In a study of metastatic neuroendocrine tumors in the lungs, thyroids, and prostates of transgenic mice, researchers at the Washington University School of Medicine in St. Louis have linked a high level of the neurotransmitter GABA with a poor prognosis for human patients with neuroendocrine cancers, a finding that may lead to diagnostics to guide treatment.
The study will appear in the July 12 issue of the Proceedings of the National Academy of Sciences, and it is currently available in the online version of the journal.
"One possible way [to turn the study results into a diagnostic] would be to sample GABA and use metabolites in the serum of patients, but as we also note at the end of the paper, one might be able to use an MR spectroscopy approach to look at the concentration of GABA metabolite in the tumor itself," Joe Ippolito, lead author of the paper and a graduate student in the university's Medical Scientist Training Program, told Pharmacogenomics Reporter.
A diagnostic capable of identifying neuroendocrine cancer from serum could potentially guide therapy by giving doctors an idea of which metabolic pathways cancer cells are using, and which might be vulnerable to drugs targeting them, said Ippolito. He singled out drugs that are already known to affect GABA-related pathways, but which may not have been tested for their activity against cancer.
A serum-based test also has the potential to identify the beginnings of aggressive cancer. "Usually these tumors are diagnosed only after they have spread to other parts of the body, but now we have the potential to recognize them before they metastasize," Jeff Gordon, director of the Center for Genome Sciences at Washington University, said in a statement. Among other findings, the researchers identified higher levels of serum GABA in mice with neuroendocrine cancers.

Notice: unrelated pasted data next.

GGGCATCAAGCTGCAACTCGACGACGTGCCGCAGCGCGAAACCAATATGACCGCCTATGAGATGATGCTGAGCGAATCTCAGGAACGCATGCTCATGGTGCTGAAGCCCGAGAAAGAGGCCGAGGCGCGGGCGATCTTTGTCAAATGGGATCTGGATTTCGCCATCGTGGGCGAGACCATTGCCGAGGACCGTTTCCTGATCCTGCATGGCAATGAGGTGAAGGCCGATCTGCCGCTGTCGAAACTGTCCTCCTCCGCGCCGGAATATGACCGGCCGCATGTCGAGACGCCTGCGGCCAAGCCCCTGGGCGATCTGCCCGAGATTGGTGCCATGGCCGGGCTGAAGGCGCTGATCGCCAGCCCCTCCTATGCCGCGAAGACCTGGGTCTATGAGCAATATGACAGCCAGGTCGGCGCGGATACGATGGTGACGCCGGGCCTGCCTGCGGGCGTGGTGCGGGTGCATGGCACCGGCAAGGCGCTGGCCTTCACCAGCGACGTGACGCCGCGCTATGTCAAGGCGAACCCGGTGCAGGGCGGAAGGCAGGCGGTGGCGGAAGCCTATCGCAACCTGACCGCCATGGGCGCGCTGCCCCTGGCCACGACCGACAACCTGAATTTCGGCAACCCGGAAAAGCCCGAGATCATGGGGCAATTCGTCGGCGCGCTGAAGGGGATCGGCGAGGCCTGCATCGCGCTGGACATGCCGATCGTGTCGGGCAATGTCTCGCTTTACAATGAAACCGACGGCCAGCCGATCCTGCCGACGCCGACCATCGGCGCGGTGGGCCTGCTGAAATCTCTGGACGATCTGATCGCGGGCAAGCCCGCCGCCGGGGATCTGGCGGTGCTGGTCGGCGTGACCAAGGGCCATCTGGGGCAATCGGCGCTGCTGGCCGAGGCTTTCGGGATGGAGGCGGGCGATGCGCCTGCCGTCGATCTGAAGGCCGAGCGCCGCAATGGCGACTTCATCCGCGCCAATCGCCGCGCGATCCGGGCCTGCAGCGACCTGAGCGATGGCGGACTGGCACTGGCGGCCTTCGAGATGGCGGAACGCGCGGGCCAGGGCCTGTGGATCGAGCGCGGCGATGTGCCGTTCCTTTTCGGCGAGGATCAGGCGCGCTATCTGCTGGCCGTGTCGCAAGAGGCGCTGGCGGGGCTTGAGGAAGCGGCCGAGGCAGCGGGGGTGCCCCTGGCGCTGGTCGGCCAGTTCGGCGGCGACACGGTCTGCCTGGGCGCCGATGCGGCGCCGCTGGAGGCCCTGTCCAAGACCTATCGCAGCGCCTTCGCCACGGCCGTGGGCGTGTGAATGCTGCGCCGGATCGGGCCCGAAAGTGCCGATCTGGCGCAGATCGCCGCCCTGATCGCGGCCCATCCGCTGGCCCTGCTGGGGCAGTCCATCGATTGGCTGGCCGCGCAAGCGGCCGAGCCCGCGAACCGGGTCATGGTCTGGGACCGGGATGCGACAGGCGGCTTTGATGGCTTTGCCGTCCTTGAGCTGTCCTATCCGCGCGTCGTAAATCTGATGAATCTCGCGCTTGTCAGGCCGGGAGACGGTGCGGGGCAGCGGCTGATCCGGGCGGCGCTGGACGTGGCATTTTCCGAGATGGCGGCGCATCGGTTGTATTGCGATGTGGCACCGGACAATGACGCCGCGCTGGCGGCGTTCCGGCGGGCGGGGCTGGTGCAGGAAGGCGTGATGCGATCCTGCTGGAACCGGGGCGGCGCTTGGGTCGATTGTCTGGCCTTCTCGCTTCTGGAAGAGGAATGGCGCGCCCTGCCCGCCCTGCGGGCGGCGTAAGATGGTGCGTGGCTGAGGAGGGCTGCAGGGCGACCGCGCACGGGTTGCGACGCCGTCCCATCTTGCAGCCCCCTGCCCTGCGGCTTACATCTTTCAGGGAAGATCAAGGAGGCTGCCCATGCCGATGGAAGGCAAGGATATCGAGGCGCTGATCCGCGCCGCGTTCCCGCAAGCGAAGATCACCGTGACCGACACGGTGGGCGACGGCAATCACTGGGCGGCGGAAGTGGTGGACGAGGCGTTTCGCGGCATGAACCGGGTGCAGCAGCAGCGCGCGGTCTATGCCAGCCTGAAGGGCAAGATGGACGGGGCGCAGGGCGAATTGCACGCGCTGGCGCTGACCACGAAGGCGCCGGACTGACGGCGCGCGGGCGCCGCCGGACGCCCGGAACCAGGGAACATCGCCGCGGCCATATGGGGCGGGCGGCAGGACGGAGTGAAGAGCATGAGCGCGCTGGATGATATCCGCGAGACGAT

Beginning with neuroendocrine cancer cell lines, as well as mice engineered to have abnormally proliferating prostate, lymph node, and liver tumors, the investigators identified 446 genes having a higher expression level in neuroendocrine cancers than in normal tissue. The researchers transferred this signature onto metabolic maps from the Kyoto Encyclopedia of Genes and Genomes to reconstruct neuroendocrine-cancer cell metabolism.
Ippolito chose a series of enzymes for investigation and predicted their metabolic products, then followed up with a mass spectrometric verification of the metabolites' presence in the mouse tumors and cell lines. "He then took and applied it to a variety of human cancers — lung cancers, prostate cancers, cancers derived from a type of multiple endocrine neoplasia syndrome," to determine whether they also adopted a similar metabolic activities, said Gordon of Ippolito's work.
Of those tumors with poor prognoses, GABA production tended to be high. "We found that the human genes that give rise to the key enzymes required to produce these metabolites were invariably switched on in the poor-prognosis [tumors group], but not the good-prognosis tumor group," said Ippolito in a statement.
Verifying the importance of GABA to the tumor cells' metabolism, the researchers used a patch clamp procedure to determine that the cells bound the neurotransmitter. "So you have the full [compliment] of the metabolite, the ligand that binds to the receptors, the different components of the receptors being expressed — you have this model of neuroendocrine [cancers] that is, I think, applicable for a variety of additional follow up, proof-of-principle pharmacologic studies," to develop a complete metabolic model and possible drug treatments, said Ippolito.